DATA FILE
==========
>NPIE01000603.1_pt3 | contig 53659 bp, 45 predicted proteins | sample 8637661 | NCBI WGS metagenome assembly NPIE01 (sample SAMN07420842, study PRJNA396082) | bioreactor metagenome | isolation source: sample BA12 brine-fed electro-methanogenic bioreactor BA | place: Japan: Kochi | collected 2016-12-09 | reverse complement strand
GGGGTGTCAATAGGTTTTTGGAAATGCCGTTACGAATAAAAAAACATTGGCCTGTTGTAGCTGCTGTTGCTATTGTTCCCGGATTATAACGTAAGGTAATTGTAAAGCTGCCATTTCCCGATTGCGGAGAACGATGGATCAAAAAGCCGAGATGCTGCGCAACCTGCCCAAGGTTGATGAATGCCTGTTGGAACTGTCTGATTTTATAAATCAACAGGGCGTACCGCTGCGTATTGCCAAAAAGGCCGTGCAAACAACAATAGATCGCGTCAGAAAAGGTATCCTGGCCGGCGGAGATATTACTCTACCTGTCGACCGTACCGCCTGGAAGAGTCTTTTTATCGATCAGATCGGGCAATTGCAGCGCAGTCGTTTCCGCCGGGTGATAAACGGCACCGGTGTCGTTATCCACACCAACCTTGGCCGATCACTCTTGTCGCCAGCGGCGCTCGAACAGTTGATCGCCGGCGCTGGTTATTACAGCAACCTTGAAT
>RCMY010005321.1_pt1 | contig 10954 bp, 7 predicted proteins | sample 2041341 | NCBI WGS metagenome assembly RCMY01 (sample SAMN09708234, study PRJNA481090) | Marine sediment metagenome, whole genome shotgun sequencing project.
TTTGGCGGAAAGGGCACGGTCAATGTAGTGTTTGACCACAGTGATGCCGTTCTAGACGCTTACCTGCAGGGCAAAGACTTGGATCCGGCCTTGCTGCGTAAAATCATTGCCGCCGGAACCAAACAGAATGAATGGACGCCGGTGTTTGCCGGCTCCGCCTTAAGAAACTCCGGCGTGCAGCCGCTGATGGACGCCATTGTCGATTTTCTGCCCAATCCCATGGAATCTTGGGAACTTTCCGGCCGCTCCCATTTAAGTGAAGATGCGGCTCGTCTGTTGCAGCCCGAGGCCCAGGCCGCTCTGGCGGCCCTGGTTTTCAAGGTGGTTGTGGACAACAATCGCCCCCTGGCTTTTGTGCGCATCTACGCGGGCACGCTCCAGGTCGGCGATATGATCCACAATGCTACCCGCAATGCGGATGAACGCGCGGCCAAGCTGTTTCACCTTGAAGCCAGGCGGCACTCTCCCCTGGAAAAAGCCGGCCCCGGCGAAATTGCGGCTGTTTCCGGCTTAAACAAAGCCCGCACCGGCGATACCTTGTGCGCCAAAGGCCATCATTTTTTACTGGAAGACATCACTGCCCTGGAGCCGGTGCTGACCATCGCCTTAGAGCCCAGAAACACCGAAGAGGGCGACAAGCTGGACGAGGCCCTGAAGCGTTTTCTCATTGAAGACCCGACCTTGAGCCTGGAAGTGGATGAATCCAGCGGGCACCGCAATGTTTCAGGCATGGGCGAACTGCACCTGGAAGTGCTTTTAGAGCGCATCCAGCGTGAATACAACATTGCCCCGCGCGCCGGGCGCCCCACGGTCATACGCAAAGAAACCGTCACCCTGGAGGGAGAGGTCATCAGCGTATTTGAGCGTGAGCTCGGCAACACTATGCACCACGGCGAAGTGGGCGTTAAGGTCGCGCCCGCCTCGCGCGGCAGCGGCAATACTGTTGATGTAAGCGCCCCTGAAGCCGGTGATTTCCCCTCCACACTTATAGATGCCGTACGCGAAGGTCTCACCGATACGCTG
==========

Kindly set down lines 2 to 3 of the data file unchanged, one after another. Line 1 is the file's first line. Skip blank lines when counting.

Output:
GGGGTGTCAATAGGTTTTTGGAAATGCCGTTACGAATAAAAAAACATTGGCCTGTTGTAGCTGCTGTTGCTATTGTTCCCGGATTATAACGTAAGGTAATTGTAAAGCTGCCATTTCCCGATTGCGGAGAACGATGGATCAAAAAGCCGAGATGCTGCGCAACCTGCCCAAGGTTGATGAATGCCTGTTGGAACTGTCTGATTTTATAAATCAACAGGGCGTACCGCTGCGTATTGCCAAAAAGGCCGTGCAAACAACAATAGATCGCGTCAGAAAAGGTATCCTGGCCGGCGGAGATATTACTCTACCTGTCGACCGTACCGCCTGGAAGAGTCTTTTTATCGATCAGATCGGGCAATTGCAGCGCAGTCGTTTCCGCCGGGTGATAAACGGCACCGGTGTCGTTATCCACACCAACCTTGGCCGATCACTCTTGTCGCCAGCGGCGCTCGAACAGTTGATCGCCGGCGCTGGTTATTACAGCAACCTTGAAT
>RCMY010005321.1_pt1 | contig 10954 bp, 7 predicted proteins | sample 2041341 | NCBI WGS metagenome assembly RCMY01 (sample SAMN09708234, study PRJNA481090) | Marine sediment metagenome, whole genome shotgun sequencing project.